Good news for a cleaner world – but what are the steps we can take now to grow the share of renewables in the face of tougher grid codes?
According to the European Commission’s Renewable Energy Progress Report 2017, it’s estimated that renewable sources provided 16.4% of consumption in 2015. This means that the EU goal of achieving 20% by 2020 is well on track. Renewables have also contributed to energy security by creating considerable savings in fossil fuel imports – up to €16 billion in 2015. This highlights the important role of renewables, not just in the energy market, but in the economy as a whole. The results are so promising that the EU has set new goals for 2030, which I hope will be fulfilled in advance as well.
An increasing renewable contribution is good news for everybody. Nevertheless, there is a small downside. The fluctuating nature of power generated from wind and solar imposes difficulties in stable electrical transmission. The grid has become more active, due to the necessary energy conversion by power electronics. Consequently, there is a faster dynamic between generation and demand. The upcoming electrical car revolution will also add interesting new variables to electrical consumption.
How to cope with this challenge? Energy storage is the first thing that comes to mind, but unfortunately, technology is not yet there. In order to tackle the problem robustly, we need higher energy storage capacity than what is technically feasible today.
Naturally, we are not waiting until we get the right energy storage capacity. Efforts are already underway that show the path forward. Several companies are currently working in wind-battery and solar-battery integration, as well as hybridization of diesel power plants.
Batteries and other energy storage concepts will eventually provide a reliable solution. Meanwhile, stricter grid codes have to define the rules for safer interconnection of an increasing renewable contribution. This opens the door for new control approaches and fresh terminology.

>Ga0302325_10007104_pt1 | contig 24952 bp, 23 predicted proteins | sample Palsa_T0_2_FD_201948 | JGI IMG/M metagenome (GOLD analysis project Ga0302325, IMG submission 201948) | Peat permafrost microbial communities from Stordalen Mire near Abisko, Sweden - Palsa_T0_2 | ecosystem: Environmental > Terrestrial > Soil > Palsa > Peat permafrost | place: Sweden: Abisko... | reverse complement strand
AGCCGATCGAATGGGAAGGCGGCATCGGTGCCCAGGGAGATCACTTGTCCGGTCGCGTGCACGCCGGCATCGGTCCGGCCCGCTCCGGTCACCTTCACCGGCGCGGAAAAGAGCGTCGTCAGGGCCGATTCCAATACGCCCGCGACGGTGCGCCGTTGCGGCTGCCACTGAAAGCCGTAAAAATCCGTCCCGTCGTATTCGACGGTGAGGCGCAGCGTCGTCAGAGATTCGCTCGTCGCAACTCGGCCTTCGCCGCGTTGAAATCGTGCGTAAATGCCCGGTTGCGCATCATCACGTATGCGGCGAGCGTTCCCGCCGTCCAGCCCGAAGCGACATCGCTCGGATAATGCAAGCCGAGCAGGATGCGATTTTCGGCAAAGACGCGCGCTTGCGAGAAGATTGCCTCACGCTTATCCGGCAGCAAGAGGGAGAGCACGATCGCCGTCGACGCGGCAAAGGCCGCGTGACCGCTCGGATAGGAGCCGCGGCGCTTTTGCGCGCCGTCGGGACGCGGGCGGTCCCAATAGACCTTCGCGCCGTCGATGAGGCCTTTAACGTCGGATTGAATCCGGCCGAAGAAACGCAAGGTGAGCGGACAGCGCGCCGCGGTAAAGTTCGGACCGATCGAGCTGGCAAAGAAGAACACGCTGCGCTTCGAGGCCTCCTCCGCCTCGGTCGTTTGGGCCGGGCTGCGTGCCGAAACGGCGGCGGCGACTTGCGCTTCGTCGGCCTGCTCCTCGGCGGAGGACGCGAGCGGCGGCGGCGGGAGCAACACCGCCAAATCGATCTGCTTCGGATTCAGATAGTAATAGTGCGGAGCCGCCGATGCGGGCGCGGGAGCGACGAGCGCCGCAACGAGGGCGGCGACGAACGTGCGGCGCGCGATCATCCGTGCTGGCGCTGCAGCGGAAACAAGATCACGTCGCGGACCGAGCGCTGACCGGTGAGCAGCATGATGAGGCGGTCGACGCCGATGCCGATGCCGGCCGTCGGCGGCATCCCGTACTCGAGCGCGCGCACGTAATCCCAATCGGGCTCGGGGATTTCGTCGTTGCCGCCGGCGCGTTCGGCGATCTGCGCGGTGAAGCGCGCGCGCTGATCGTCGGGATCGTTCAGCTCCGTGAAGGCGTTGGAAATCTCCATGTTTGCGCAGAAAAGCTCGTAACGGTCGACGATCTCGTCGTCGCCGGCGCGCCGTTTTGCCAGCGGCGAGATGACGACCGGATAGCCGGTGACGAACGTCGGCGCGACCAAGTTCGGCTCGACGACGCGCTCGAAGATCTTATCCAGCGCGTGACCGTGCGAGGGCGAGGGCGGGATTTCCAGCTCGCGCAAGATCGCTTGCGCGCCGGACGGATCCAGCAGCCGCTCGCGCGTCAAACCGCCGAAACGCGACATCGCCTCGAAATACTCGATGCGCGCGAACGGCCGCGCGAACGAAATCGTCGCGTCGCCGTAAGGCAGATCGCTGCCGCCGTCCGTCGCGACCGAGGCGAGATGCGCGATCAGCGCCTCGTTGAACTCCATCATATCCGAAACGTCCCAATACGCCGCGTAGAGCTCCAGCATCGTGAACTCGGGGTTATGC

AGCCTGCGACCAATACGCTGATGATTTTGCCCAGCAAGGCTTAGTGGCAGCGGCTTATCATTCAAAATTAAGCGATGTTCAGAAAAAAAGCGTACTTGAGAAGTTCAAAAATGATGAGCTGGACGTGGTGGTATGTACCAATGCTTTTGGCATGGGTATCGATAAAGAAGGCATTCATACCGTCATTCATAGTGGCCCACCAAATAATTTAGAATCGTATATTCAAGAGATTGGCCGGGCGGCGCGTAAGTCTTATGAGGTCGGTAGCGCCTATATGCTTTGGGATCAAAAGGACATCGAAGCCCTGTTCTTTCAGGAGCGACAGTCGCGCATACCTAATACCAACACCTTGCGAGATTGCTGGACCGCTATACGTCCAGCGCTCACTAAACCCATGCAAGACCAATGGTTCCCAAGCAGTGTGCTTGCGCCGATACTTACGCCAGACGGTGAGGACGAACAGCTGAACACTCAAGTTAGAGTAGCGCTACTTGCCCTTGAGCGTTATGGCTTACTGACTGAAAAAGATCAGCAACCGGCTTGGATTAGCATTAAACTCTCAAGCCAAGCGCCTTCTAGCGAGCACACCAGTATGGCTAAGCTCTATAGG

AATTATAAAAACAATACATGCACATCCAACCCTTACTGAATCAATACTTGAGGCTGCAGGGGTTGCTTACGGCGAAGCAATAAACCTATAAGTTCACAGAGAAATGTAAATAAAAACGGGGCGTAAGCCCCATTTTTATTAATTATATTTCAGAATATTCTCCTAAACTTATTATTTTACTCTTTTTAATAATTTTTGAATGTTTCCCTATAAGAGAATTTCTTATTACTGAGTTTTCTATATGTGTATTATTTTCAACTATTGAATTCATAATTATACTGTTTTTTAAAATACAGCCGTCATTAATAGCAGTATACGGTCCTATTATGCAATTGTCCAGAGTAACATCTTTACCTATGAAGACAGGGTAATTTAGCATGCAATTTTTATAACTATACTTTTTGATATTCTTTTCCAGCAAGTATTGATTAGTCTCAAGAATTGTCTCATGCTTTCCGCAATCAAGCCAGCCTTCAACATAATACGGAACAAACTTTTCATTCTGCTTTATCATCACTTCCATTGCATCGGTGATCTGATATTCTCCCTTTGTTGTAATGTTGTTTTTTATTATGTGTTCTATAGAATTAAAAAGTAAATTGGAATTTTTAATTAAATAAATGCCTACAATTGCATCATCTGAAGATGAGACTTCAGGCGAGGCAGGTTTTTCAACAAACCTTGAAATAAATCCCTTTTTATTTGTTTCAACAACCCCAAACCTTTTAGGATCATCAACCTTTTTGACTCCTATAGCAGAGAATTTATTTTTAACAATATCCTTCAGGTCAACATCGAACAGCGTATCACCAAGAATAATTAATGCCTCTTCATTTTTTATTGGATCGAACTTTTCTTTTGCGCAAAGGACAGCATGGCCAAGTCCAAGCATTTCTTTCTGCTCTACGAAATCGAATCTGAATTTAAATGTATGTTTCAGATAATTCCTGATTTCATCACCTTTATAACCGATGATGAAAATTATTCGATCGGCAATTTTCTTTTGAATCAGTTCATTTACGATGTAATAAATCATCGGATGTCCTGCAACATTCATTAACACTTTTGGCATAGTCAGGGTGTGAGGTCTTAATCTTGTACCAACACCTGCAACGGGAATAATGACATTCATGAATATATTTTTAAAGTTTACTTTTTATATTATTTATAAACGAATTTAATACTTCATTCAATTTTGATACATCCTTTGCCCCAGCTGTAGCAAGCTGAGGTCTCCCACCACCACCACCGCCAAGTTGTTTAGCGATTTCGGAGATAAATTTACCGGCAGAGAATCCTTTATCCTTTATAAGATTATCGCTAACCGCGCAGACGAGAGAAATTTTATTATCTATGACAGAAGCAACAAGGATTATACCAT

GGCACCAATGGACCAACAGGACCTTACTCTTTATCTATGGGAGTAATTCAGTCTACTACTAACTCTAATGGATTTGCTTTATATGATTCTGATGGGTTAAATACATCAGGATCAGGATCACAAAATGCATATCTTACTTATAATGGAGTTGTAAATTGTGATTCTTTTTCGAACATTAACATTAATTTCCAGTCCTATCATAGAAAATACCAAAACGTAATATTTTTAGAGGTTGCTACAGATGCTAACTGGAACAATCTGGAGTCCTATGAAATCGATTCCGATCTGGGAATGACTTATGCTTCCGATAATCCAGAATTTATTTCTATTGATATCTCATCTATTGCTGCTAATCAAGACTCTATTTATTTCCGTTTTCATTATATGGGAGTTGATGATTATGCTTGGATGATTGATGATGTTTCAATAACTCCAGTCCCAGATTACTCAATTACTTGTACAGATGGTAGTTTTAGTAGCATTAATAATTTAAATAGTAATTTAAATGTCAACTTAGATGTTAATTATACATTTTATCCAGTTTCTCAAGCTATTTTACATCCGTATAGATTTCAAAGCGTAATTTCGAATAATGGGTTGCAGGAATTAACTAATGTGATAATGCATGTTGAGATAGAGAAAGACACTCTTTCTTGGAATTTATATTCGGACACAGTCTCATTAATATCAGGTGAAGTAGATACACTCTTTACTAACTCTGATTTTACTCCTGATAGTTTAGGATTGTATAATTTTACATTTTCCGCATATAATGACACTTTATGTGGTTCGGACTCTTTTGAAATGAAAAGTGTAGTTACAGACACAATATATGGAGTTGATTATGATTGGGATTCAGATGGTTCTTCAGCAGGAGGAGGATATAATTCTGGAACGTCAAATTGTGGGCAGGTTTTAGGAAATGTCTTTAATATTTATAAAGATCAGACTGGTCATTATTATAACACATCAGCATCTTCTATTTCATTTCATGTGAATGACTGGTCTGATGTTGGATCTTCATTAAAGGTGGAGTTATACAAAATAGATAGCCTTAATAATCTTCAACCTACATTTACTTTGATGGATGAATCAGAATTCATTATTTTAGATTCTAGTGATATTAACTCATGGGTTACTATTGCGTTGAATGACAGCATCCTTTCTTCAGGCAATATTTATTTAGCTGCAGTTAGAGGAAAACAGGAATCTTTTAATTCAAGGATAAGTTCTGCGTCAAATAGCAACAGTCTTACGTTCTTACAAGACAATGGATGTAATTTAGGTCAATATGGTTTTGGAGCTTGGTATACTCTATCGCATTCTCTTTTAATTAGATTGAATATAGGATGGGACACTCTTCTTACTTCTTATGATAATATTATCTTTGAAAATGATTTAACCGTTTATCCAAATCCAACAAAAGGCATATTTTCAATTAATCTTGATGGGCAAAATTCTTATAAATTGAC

We are starting to see exactly that. The EU released grid code NC RfG in May 2016. This resolution is an attempt to harmonize codes and update requirements for present-day grid conditions – strengthening EU plans already in place to define rules for cross-border electricity exchange. This will guarantee reliable and efficient electrical network operation. Regardless of the label resolution, I see the document more as the definition of a common framework for modern grid code development. The majority of requirements are not necessarily binding, so they are still subject to the decisions of individual EU states.
Worthy of mention here is how the resolution categorizes power generating plants, based on power and voltage, and from type A to type D. The requirements of each power plant type will be set in terms of response to transients and the ability to avoid propagation of faults. Being type C is the most demanding for connections below 110 kV. Throughout this grid code, concepts or phrases such as “frequency sensitive mode,” “synthetic inertia” and “under-frequency support” can be spotted. How big of a role will wind turbine inertia play in grid stabilization?
Food for thought. This is the beginning of the arrival of very interesting requirements.
When talking grid codes, Germany is known to be the forerunner. In January 2015, the country released VDE-AR-N 4120:2015–0, rules for connection in a high-voltage network. Here we see crystallized the high voltage fault ride-through (HVFRT) requirements. These rules updated Transmission Code 2007 and will be the reference document for the medium voltage level code, which is now just the draft E VDE-AR-N 4110:2017–03, expected to be published in 2017. When published, it will become the reference for the update of BDEW (Bundesverband der Energie und Wasserwirtschaft) 2008.
China and India are updating the requirements in GB/T 1963–2011, a Chinese national voluntary standard, and CEA, Central Electricity Authority of India, respectively. HVFRT requirements are present, and CEA goes further by defining ESS requirements for wind parks above 10 MW.
From our side, we are on the front line. Recently our colleagues have been on site testing HVFRT functionality. Despite great results, we take it with a grain of salt for there is still plenty to improve.
The message for me is clear – technological development will not settle down. We will continue striving for better solutions. The renewable energy industry seems to be on a ride that doesn’t wait for latecomers. So, it is essential to stay proactive and open-minded about innovative ideas.
Now is time for the industry to bring the best of our technology to the table and, regardless of market share and results, the ultimate outcome will be a less polluted world.
José Galvez, Product Manager, Converters, The Switch